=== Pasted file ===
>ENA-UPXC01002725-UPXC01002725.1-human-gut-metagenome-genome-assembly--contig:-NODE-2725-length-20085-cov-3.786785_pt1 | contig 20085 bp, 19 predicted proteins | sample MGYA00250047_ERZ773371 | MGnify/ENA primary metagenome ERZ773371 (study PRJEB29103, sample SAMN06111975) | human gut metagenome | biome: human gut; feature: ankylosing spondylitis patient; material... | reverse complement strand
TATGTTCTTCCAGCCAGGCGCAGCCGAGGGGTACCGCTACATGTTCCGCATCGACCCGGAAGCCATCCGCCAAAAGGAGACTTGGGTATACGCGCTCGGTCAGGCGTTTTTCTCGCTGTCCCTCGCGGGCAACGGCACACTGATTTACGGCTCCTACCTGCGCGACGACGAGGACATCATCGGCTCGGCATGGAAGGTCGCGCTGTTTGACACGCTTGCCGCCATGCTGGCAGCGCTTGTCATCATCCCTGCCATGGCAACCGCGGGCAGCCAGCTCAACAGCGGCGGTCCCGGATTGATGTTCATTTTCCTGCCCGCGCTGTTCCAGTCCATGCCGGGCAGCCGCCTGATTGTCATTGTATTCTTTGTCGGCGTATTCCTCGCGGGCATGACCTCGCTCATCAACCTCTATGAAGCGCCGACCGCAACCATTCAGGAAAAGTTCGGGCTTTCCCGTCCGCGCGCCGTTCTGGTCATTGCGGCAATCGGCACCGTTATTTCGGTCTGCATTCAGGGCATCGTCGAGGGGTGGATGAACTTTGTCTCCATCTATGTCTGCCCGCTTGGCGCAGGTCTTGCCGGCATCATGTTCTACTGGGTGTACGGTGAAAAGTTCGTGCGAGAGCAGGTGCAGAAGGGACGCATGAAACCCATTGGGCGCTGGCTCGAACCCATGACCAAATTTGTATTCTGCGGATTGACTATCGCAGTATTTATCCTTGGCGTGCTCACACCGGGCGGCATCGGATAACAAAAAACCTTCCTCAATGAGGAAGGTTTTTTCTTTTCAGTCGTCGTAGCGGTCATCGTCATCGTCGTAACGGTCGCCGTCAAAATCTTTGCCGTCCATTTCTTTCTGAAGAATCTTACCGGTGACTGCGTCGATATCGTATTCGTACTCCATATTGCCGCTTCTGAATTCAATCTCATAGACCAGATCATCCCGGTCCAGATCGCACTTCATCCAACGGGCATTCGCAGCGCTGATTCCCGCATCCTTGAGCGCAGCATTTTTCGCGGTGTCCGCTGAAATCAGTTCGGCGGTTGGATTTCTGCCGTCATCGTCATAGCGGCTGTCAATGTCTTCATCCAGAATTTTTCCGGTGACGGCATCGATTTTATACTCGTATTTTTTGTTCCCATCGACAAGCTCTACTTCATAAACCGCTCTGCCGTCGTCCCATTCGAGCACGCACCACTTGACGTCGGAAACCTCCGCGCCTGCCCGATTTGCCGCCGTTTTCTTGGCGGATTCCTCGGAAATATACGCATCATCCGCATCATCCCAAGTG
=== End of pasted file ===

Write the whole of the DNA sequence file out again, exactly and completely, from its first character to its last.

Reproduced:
>ENA-UPXC01002725-UPXC01002725.1-human-gut-metagenome-genome-assembly--contig:-NODE-2725-length-20085-cov-3.786785_pt1 | contig 20085 bp, 19 predicted proteins | sample MGYA00250047_ERZ773371 | MGnify/ENA primary metagenome ERZ773371 (study PRJEB29103, sample SAMN06111975) | human gut metagenome | biome: human gut; feature: ankylosing spondylitis patient; material... | reverse complement strand
TATGTTCTTCCAGCCAGGCGCAGCCGAGGGGTACCGCTACATGTTCCGCATCGACCCGGAAGCCATCCGCCAAAAGGAGACTTGGGTATACGCGCTCGGTCAGGCGTTTTTCTCGCTGTCCCTCGCGGGCAACGGCACACTGATTTACGGCTCCTACCTGCGCGACGACGAGGACATCATCGGCTCGGCATGGAAGGTCGCGCTGTTTGACACGCTTGCCGCCATGCTGGCAGCGCTTGTCATCATCCCTGCCATGGCAACCGCGGGCAGCCAGCTCAACAGCGGCGGTCCCGGATTGATGTTCATTTTCCTGCCCGCGCTGTTCCAGTCCATGCCGGGCAGCCGCCTGATTGTCATTGTATTCTTTGTCGGCGTATTCCTCGCGGGCATGACCTCGCTCATCAACCTCTATGAAGCGCCGACCGCAACCATTCAGGAAAAGTTCGGGCTTTCCCGTCCGCGCGCCGTTCTGGTCATTGCGGCAATCGGCACCGTTATTTCGGTCTGCATTCAGGGCATCGTCGAGGGGTGGATGAACTTTGTCTCCATCTATGTCTGCCCGCTTGGCGCAGGTCTTGCCGGCATCATGTTCTACTGGGTGTACGGTGAAAAGTTCGTGCGAGAGCAGGTGCAGAAGGGACGCATGAAACCCATTGGGCGCTGGCTCGAACCCATGACCAAATTTGTATTCTGCGGATTGACTATCGCAGTATTTATCCTTGGCGTGCTCACACCGGGCGGCATCGGATAACAAAAAACCTTCCTCAATGAGGAAGGTTTTTTCTTTTCAGTCGTCGTAGCGGTCATCGTCATCGTCGTAACGGTCGCCGTCAAAATCTTTGCCGTCCATTTCTTTCTGAAGAATCTTACCGGTGACTGCGTCGATATCGTATTCGTACTCCATATTGCCGCTTCTGAATTCAATCTCATAGACCAGATCATCCCGGTCCAGATCGCACTTCATCCAACGGGCATTCGCAGCGCTGATTCCCGCATCCTTGAGCGCAGCATTTTTCGCGGTGTCCGCTGAAATCAGTTCGGCGGTTGGATTTCTGCCGTCATCGTCATAGCGGCTGTCAATGTCTTCATCCAGAATTTTTCCGGTGACGGCATCGATTTTATACTCGTATTTTTTGTTCCCATCGACAAGCTCTACTTCATAAACCGCTCTGCCGTCGTCCCATTCGAGCACGCACCACTTGACGTCGGAAACCTCCGCGCCTGCCCGATTTGCCGCCGTTTTCTTGGCGGATTCCTCGGAAATATACGCATCATCCGCATCATCCCAAGTG